The plot of new James Bond film, Quantum of Solace, picks up an hour or so after the conclusion of the last film, 2006's Casino Royale. Thus, Bond is still in Italy -- and still on the job, especially after his lady-love from Casino, Vesper, messed everything up by betraying him and getting killed.
Daniel Craig -- the intriguing "new" Bond -- returns as the hard-eyed, bristly, still-gelling British MI6 Agent 007. (The overall timeline is a little wobbly: This is the 22nd Bond feature, but the last two movies suggest this is an early-days Bond.) And even more so than the rough-edged Casino, Quantum is missing a lot of defining Bond-isms: There are no gee-whiz gadgets; a dearth of scantily clad Bond girls; no "Bond, James Bond" line; and little that's light-hearted.
This Mr. Bond is Mr. Angry. He's seeking multiple paybacks from near and far -- the guys who killed his Vesper; an MI6 mole; some dastardly fellows hatching inter-governmental fraud; his boss, M, for reining him in; and, I dunno, maybe even the guy who forgot to load him up with cool killing gadgets for this rather dull outing.
OK -- deep breath -- the story goes something like this: A double-agent in MI6 leads to a bank account in Port-au-Prince, Haiti, which leads to a mysterious lovely named Camille (Ukrainian model-actress Olga Kurylenko), who is after some exiled Latin American general (Joaquín Cosio), who is also working with a multi-national conspiracy headed by a Mr. Greene (Mathieu Amalric, who starred as the blinking eyeball of The Diving Bell and the Butterfly), who wants to take over all the water in Bolivia -- and somewhere in this muddle are the baddies who killed Vesper, and Bond's CIA buddy (Jeffrey Wright), who may or not be involved on the wrong side.
(Greene's shadowy global conspiracy does business as "Quantum." These guys understandably don't do "solace"; the film's curious name comes from a short story by Bond creator Ian Fleming.)
The narrative manages to feel overwritten and underwritten simultaneously. It's unnecessarily complicated, but also lacks focus and is frequently dull. Sadly, Greene is not a very compelling villain, and having a variety of minor characters shoe-horned in and left dangling just adds to the general confusion. I was especially perplexed by the introduction of oh-so-silly-named Strawberry Fields (Gemma Arterton), other than noting that her short-lived presence gave Bond a chance to indulge in some double-entendre banter about handcuffs and to give series fans a Goldfinger shout-out.
But director Marc Forster (The Kite Runner, Monster's Ball) seems less concerned about plot and character development than just rushing to -- and through -- the next action scene. You can work to match the action to the helter-skelter plot, or just remember this easy cheat: It's Bond vs. the other guy in the room.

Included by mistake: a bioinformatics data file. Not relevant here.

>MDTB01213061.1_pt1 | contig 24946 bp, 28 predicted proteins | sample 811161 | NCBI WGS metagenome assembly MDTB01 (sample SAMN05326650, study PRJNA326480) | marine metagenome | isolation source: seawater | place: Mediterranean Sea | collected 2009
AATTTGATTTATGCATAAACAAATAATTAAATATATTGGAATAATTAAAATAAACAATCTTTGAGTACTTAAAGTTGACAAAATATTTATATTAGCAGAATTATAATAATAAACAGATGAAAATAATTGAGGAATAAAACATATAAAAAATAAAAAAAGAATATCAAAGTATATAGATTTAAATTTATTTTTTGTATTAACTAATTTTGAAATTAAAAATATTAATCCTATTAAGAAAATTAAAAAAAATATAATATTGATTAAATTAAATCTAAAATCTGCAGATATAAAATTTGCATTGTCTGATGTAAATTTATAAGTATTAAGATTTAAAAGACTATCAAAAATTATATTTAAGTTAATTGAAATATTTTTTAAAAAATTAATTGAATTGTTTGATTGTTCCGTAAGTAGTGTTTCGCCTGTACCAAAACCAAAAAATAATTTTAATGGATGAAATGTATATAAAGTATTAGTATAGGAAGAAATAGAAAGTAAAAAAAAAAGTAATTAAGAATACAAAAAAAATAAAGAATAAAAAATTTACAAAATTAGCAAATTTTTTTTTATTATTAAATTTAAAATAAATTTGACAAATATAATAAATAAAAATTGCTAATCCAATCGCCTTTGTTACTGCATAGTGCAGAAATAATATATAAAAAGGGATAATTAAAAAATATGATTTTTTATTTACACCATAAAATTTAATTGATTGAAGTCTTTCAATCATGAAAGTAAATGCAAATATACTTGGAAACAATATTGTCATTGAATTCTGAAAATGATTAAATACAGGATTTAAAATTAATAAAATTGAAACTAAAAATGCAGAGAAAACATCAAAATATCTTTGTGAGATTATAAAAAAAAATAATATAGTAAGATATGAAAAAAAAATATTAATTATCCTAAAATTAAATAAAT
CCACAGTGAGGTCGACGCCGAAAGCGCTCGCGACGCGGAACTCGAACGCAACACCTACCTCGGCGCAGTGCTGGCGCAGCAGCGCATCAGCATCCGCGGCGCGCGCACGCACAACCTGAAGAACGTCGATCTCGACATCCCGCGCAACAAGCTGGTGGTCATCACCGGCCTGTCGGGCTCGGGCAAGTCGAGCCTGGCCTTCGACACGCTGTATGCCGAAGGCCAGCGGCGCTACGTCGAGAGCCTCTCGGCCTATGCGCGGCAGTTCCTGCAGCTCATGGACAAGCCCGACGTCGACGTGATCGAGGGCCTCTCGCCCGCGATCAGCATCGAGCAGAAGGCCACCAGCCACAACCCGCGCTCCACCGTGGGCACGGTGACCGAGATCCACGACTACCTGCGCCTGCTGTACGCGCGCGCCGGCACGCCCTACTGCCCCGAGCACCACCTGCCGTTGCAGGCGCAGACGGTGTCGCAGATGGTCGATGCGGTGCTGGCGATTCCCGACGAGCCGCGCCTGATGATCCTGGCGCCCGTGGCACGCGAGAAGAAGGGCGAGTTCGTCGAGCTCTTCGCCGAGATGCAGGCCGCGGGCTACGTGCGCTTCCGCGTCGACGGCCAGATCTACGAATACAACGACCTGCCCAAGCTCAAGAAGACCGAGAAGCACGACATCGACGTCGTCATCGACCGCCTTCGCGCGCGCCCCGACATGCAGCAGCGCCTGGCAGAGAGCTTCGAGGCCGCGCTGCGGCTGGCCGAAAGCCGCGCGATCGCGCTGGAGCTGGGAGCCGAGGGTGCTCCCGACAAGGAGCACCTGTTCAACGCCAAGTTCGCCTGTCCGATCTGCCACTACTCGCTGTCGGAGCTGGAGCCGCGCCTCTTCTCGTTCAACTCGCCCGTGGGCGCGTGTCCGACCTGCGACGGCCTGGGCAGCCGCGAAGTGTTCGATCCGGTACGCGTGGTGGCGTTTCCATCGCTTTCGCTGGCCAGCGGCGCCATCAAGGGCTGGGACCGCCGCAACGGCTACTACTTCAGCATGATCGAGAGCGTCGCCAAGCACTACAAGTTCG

Forster ladles on the action, but it rarely rises above perfunctory to give this murky adventure any much-needed gloss. For example, the film's opening car chase down a hair-pin, narrow European road hasn't been fresh since the 1960s, and the parkour-ish rooftop-and-scaffolding scramble was done better in Casino. And what could be duller than a smashing-up-a-hotel-room fight? Though in deference to Quantum's vague eco-thriller angle, it's worth noting that Ford's popular European micro-car, the three-door Ka, gets a rubber-burning work-out -- while still getting great fuel economy, of course.
The rote action and the aforementioned absence of the traditional 007 effervescence and branding renders Quantum less a sub-par Bond pic than simply any other mediocre crash-bang thriller, complete with broody macho star, chip-choppy plot, frenetic action scenes and dizzying globe-hopping.
The tension between Bond and M (Judi Dench) -- Bond sort of goes rogue, M sort of goes after him -- might have been a good opportunity to add some real dramatic tension and to contribute to the ongoing "character build" of Bond. Part of Bond's enduring appeal for those of us in the cheap seats has been how he walks the narrow line between established authority (he works for a civilized government) and the free agency of natural justice that damns all rules toward a desirable end. Certainly, Casino established that this new Bond was still finding his boundaries -- and that could have been further explored here. But the Bond-M conflict -- expressed primarily in terse quips -- is not revelatory and mostly adds to the plot's muddle.
Additionally, this millennial Bond, while brutishly handsome, is taciturn and wrapped so tight behind his flinty exterior, that there's little joie de vivre or passion to engage us. After decades of vicarious thrills, this Bond risks becoming a boring automaton, programmed simply to execute the basics: car-girl-chase-kill, repeat.